Creating a simple REST API with expressJS in 5min

Published Sep 20, 2017Last updated Nov 20, 2017
Creating a simple REST API with expressJS in 5min

The REST API

A Representational State Transfer (REST) interface provides a set of operations that can be invoked by a remote client over a network, using the HTTP protocol.

Before we proceed, we must ensure we have the following installed in your computer.

  1. NodeJs

Check that you have node and npm installed

To check if you have Node.js installed, run this command in your terminal:
node -v
To confirm that you have npm installed you can run this command in your terminal:
npm -v

If the above is installed then we can proceed to create our first mini restful API

Now lets start by creating our project directory, run this command in your terminal:
mkdir simpleapi

Then navigate to the created directory also by running this command
cd simpleapi
Initiate a new NPM project with this command npm init and provide all the details requested for

We are going to use ExpressJs nodeJs framework to create our API, so run the code below in your terminal

npm install express --save
npm install body-parser --save

body-parser Parses incoming request bodies;

Now we need to create our API entry point app.js, and also our route file

Screen Shot 2017-09-20 at 11.50.45 AM.png

lets create the content of our app.js to start our server

var express = require("express");
var bodyParser = require("body-parser");
var routes = require("./routes/routes.js");
var app = express();

app.use(bodyParser.json());
app.use(bodyParser.urlencoded({ extended: true }));

routes(app);

var server = app.listen(3000, function () {
    console.log("app running on port.", server.address().port);
});

Yeah i know, i will try to explain

var express = require("express");
var bodyParser = require("body-parser");

Here we are calling our installed modules and assigning them to variable express and bodyParser respectively

app.use(bodyParser.json());
app.use(bodyParser.urlencoded({ extended: true }));

The two lines above tells express to accept both JSON and url encoded values

var server = app.listen(3000, function () {
    console.log("app running on port.", server.address().port);
});

Here we defined the port where our server should be running on, but just one more thing to finally start our awesome API, yeah!! the contents of our routes.js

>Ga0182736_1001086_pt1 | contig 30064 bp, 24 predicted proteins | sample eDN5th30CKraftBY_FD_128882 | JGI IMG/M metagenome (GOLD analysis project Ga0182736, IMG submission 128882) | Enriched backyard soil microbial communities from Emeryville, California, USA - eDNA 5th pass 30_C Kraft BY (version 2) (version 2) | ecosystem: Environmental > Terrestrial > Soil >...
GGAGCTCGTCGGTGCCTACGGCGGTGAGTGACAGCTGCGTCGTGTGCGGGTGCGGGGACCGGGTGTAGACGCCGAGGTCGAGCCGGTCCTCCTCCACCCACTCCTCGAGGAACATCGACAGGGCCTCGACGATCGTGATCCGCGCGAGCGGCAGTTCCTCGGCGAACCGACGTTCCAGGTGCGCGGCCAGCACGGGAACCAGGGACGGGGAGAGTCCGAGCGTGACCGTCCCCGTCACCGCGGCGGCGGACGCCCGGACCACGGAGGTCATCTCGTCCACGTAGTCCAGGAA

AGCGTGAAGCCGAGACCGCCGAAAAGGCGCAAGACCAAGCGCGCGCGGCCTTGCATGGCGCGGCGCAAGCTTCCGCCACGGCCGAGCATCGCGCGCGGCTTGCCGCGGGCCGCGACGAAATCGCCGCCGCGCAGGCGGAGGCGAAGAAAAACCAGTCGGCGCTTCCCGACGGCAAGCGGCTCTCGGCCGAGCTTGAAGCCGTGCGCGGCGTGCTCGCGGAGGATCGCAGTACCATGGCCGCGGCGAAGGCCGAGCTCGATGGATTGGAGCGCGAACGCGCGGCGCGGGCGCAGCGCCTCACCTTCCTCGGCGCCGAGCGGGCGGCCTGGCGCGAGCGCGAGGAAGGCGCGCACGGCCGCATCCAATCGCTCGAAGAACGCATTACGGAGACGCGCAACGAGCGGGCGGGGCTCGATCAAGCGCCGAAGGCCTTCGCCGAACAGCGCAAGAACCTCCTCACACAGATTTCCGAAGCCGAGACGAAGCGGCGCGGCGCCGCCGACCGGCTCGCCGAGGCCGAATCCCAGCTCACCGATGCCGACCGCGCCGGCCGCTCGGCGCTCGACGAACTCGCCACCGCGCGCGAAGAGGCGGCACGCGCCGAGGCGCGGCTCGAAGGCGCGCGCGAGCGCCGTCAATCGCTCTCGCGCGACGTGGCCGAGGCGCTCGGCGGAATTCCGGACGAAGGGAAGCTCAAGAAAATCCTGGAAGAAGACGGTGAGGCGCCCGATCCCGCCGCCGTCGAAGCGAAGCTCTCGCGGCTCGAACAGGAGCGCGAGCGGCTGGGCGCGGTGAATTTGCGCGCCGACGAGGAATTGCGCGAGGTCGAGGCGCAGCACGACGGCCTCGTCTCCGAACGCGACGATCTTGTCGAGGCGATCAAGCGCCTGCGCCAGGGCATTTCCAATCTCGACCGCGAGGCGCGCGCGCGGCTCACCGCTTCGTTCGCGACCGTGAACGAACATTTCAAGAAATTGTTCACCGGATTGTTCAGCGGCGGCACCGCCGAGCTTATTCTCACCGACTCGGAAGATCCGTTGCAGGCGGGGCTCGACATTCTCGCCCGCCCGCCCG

var appRouter = function (app) {
  app.get("/", function(req, res) {
    res.status(200).send("Welcome to our restful API");
  });
}

module.exports = appRouter;

The above code tells our server that anytime there is a GET request to the root of our application it should print Welcome to our restful API

Now we can go ahead and run our API by typing node app.js in the terminal, you should get something like this printed on your terminal app running on port. 3000. Now type visit http://localhost:3000 and see it print the welcome message

Lets be more creative with our API application, we will be adding two more routes to our API endpoint, the /user and /users/:num routes

The idea is that anytime there is a call to the /user route, the API should generate one random user account details, like this:
Screen Shot 2017-09-20 at 8.48.12 PM.png

And call to /users/:num here the :num means we are passing something to replace that argument, so the actual call will look like /users/10, and
this means we will generate 10 user's account

Screen Shot 2017-09-20 at 8.54.23 PM.png

Before we start writing the code to do that, lets first install faker that generate random user account details

run npm install faker --save in your terminal

So lets edit the contents of our routes.js to look exactly like this

var faker = require("faker");

var appRouter = function (app) {



  app.get("/", function (req, res) {
    res.status(200).send({ message: 'Welcome to our restful API' });
  });

  app.get("/user", function (req, res) {
    var data = ({
      firstName: faker.name.firstName(),
      lastName: faker.name.lastName(),
      username: faker.internet.userName(),
      email: faker.internet.email()
    });
    res.status(200).send(data);
  });

 app.get("/users/:num", function (req, res) {
   var users = [];
   var num = req.params.num;

   if (isFinite(num) && num  > 0 ) {
     for (i = 0; i <= num-1; i++) {
       users.push({
           firstName: faker.name.firstName(),
           lastName: faker.name.lastName(),
           username: faker.internet.userName(),
           email: faker.internet.email()
        });
     }

     res.status(200).send(users);
    
   } else {
     res.status(400).send({ message: 'invalid number supplied' });
   }

 });
}

module.exports = appRouter;

the first route /user here below generate a single user account and send the data to displayed the generated account

app.get("/user", function (req, res) {
    var data = ({
      firstName: faker.name.firstName(),
      lastName: faker.name.lastName(),
      username: faker.internet.userName(),
      email: faker.internet.email()
    });
    res.status(200).send(data);
  });

While the second,

  app.get("/users/:num", function (req, res) {
   var users = [];
   var num = req.params.num;

   if (isFinite(num) && num  > 0 ) {
     for (i = 0; i <= num-1; i++) {
       users.push({
           firstName: faker.name.firstName(),
           lastName: faker.name.lastName(),
           username: faker.internet.userName(),
           email: faker.internet.email()
        });
     }

     res.status(200).send(users);
    
   } else {
     res.status(400).send({ message: 'invalid number supplied' });
   }

 });

Checks if the parameter passed is a number, and that the number is greater than 0, then it generate lists of account of the given number

Try checking this out in your browser or postman to see the wonder of our API

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